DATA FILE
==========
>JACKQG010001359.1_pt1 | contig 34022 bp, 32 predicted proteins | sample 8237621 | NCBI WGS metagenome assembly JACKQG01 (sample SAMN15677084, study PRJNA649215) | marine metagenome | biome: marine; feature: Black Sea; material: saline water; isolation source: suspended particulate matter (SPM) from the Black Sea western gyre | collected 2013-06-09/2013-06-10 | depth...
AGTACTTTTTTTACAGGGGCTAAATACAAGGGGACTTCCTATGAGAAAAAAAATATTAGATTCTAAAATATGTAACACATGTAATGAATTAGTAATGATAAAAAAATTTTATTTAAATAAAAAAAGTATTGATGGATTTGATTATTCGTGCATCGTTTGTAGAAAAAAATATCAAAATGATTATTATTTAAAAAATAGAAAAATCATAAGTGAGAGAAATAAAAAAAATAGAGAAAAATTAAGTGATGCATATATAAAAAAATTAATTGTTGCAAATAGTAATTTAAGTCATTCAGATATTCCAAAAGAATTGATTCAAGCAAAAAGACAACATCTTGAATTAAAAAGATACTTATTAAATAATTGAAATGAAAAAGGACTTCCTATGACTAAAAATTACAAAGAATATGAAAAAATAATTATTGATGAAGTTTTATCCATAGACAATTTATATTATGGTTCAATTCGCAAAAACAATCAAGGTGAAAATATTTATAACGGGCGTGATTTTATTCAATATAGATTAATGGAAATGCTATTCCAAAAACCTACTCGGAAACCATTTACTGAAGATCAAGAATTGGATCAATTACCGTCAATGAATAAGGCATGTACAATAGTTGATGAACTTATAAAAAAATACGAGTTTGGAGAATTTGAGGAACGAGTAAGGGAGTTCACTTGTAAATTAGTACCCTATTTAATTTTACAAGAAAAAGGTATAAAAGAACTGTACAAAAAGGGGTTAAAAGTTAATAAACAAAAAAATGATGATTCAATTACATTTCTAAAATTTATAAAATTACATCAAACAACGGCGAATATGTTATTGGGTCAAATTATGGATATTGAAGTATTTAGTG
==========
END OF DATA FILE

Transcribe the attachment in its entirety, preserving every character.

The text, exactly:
>JACKQG010001359.1_pt1 | contig 34022 bp, 32 predicted proteins | sample 8237621 | NCBI WGS metagenome assembly JACKQG01 (sample SAMN15677084, study PRJNA649215) | marine metagenome | biome: marine; feature: Black Sea; material: saline water; isolation source: suspended particulate matter (SPM) from the Black Sea western gyre | collected 2013-06-09/2013-06-10 | depth...
AGTACTTTTTTTACAGGGGCTAAATACAAGGGGACTTCCTATGAGAAAAAAAATATTAGATTCTAAAATATGTAACACATGTAATGAATTAGTAATGATAAAAAAATTTTATTTAAATAAAAAAAGTATTGATGGATTTGATTATTCGTGCATCGTTTGTAGAAAAAAATATCAAAATGATTATTATTTAAAAAATAGAAAAATCATAAGTGAGAGAAATAAAAAAAATAGAGAAAAATTAAGTGATGCATATATAAAAAAATTAATTGTTGCAAATAGTAATTTAAGTCATTCAGATATTCCAAAAGAATTGATTCAAGCAAAAAGACAACATCTTGAATTAAAAAGATACTTATTAAATAATTGAAATGAAAAAGGACTTCCTATGACTAAAAATTACAAAGAATATGAAAAAATAATTATTGATGAAGTTTTATCCATAGACAATTTATATTATGGTTCAATTCGCAAAAACAATCAAGGTGAAAATATTTATAACGGGCGTGATTTTATTCAATATAGATTAATGGAAATGCTATTCCAAAAACCTACTCGGAAACCATTTACTGAAGATCAAGAATTGGATCAATTACCGTCAATGAATAAGGCATGTACAATAGTTGATGAACTTATAAAAAAATACGAGTTTGGAGAATTTGAGGAACGAGTAAGGGAGTTCACTTGTAAATTAGTACCCTATTTAATTTTACAAGAAAAAGGTATAAAAGAACTGTACAAAAAGGGGTTAAAAGTTAATAAACAAAAAAATGATGATTCAATTACATTTCTAAAATTTATAAAATTACATCAAACAACGGCGAATATGTTATTGGGTCAAATTATGGATATTGAAGTATTTAGTG